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Image from page 80 of "Turkeys, all varieties. Their care and management. Mating, rearing, exhibiting and judging turkeys; explanation of score-card judging, with complete instructions" (1909) | by Internet Archive Book Images
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Image from page 80 of "Turkeys, all varieties. Their care and management. Mating, rearing, exhibiting and judging turkeys; explanation of score-card judging, with complete instructions" (1909)

Identifier: turkeysallvariet00reli

Title: Turkeys, all varieties. Their care and management. Mating, rearing, exhibiting and judging turkeys; explanation of score-card judging, with complete instructions

Year: 1909 (1900s)

Authors: Reliable Poultry Journal Publishing Company

Subjects: Turkeys

Publisher: Quincy, Ill., Reliable Poultry Journal Publishing Company Buffalo, N.Y., American Poultry Publishing Company

Contributing Library: The Library of Congress

Digitizing Sponsor: Sloan Foundation

  

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Text Appearing Before Image:

fields for a great share of their living, thereby gaininga healthy, robust constitution and at the same time rid-ding the fields and meadows of grass and weed seeds,g-rasshoppers and other insects that are harmful to grow-ing crops. This certainly is converting evil into good.They will do this in the fall of the year when the corn isripe and never disturb the ears of corn. Mine do, butI always feed my turkeys at home some. Put the turkey coops near the alfalfa field if yoiican and all the day they will roam through the alfalfahunting bugs. It is interesting to watch them and hearthem chatter away while at work. Tlie turkeys that are not fit for breeders are dry-picked with the head and feet off and sent to market.Out here I received twenty cents a pound and furnishedthe hotels with them. I sell as high as one hxindred andfifty pounds to a hotel at a time, so it is easy to get ridof all the surplus. I think that the farmer who does notlai^p a flock of turkejS is making a great mistake.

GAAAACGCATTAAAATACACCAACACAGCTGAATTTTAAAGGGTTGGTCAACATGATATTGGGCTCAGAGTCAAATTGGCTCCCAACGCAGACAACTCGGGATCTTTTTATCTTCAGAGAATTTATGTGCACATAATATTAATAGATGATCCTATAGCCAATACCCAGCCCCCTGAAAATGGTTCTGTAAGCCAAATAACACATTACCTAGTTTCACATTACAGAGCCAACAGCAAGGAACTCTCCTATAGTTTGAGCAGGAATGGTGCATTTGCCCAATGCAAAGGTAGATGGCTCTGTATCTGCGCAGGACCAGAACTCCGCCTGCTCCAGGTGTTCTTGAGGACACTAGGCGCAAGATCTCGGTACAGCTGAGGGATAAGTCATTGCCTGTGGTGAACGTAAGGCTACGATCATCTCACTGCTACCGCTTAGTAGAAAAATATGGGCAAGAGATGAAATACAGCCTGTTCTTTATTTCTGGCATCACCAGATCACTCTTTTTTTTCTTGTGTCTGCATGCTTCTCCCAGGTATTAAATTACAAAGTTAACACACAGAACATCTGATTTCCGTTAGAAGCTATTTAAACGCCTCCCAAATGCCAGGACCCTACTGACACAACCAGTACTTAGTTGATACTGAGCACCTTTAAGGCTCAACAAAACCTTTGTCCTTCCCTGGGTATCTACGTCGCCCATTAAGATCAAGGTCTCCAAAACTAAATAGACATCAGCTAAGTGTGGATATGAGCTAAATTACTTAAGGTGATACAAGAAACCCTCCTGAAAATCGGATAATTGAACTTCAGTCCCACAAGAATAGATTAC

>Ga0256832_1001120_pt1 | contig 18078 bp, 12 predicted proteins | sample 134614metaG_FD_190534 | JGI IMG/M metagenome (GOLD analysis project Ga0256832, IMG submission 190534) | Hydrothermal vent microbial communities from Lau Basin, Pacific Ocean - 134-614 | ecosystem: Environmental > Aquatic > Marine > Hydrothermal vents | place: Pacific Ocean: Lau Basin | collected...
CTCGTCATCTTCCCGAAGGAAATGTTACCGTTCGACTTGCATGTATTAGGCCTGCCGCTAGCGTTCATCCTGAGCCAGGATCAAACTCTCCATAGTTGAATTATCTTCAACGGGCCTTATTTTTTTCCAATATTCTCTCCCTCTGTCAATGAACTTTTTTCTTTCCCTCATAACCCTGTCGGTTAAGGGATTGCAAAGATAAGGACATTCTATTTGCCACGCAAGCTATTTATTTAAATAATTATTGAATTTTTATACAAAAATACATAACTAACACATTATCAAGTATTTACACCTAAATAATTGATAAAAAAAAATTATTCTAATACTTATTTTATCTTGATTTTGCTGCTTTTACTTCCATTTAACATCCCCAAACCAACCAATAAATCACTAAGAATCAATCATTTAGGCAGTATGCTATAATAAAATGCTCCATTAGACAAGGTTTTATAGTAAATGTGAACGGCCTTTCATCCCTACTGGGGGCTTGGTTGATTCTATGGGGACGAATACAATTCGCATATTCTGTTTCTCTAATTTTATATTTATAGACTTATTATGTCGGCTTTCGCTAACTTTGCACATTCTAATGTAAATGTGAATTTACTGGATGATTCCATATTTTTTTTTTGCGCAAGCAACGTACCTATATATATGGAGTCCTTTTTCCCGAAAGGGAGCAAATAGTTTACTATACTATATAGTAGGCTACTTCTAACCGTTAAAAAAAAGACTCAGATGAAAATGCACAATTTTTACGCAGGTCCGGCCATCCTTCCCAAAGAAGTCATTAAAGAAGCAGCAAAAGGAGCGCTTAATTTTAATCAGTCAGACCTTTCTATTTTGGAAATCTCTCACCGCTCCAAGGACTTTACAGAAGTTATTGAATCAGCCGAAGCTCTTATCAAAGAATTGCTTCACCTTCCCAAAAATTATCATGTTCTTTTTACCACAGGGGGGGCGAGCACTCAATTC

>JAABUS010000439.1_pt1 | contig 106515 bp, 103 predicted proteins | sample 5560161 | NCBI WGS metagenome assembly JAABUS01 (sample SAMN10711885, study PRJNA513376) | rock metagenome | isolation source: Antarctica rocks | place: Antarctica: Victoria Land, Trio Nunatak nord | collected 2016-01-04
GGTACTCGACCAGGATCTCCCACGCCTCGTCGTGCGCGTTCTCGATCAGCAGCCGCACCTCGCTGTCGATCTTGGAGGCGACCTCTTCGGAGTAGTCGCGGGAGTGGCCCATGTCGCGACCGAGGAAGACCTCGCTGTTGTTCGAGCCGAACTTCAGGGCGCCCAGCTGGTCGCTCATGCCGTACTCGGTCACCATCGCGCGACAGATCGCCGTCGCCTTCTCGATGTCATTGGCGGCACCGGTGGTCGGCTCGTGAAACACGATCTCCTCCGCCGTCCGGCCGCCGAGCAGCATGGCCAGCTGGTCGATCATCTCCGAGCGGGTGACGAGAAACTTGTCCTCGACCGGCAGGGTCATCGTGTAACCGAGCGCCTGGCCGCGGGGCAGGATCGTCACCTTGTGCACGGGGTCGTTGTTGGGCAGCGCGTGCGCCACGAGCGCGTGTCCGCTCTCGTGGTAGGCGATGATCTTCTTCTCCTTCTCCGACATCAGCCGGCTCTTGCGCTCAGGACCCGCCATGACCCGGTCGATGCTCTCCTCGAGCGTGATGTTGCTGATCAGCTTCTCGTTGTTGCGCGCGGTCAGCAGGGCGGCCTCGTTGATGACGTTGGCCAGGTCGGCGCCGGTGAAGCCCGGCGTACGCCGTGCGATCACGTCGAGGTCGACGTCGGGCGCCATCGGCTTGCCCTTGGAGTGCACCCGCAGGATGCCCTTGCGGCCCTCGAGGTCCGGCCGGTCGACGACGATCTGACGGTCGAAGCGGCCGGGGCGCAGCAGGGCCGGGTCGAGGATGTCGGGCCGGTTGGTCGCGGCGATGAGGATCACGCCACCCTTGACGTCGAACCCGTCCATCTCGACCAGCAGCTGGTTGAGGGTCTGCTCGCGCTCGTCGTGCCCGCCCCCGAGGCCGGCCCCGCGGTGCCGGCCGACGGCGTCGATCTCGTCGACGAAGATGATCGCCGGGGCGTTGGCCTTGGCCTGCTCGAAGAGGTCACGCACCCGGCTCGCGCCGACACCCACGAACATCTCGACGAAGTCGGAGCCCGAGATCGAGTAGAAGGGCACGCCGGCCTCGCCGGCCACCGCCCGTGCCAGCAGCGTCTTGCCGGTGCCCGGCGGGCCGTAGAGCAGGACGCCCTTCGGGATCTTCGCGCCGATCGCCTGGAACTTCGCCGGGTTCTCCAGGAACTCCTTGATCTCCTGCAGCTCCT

Text Appearing After Image:

Seven Hardy and ViilorouB Wild Cockerels WILD TURKEYS The Hardy Nature of the Turkey has Suffered from InBreeding and Too Intimate Association with Domestic Fowls—Relief Found in Return to More Normal Conditions and the Infusion of Wild Blood ROBERT LEE BLANTON

  

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Taken circa 1909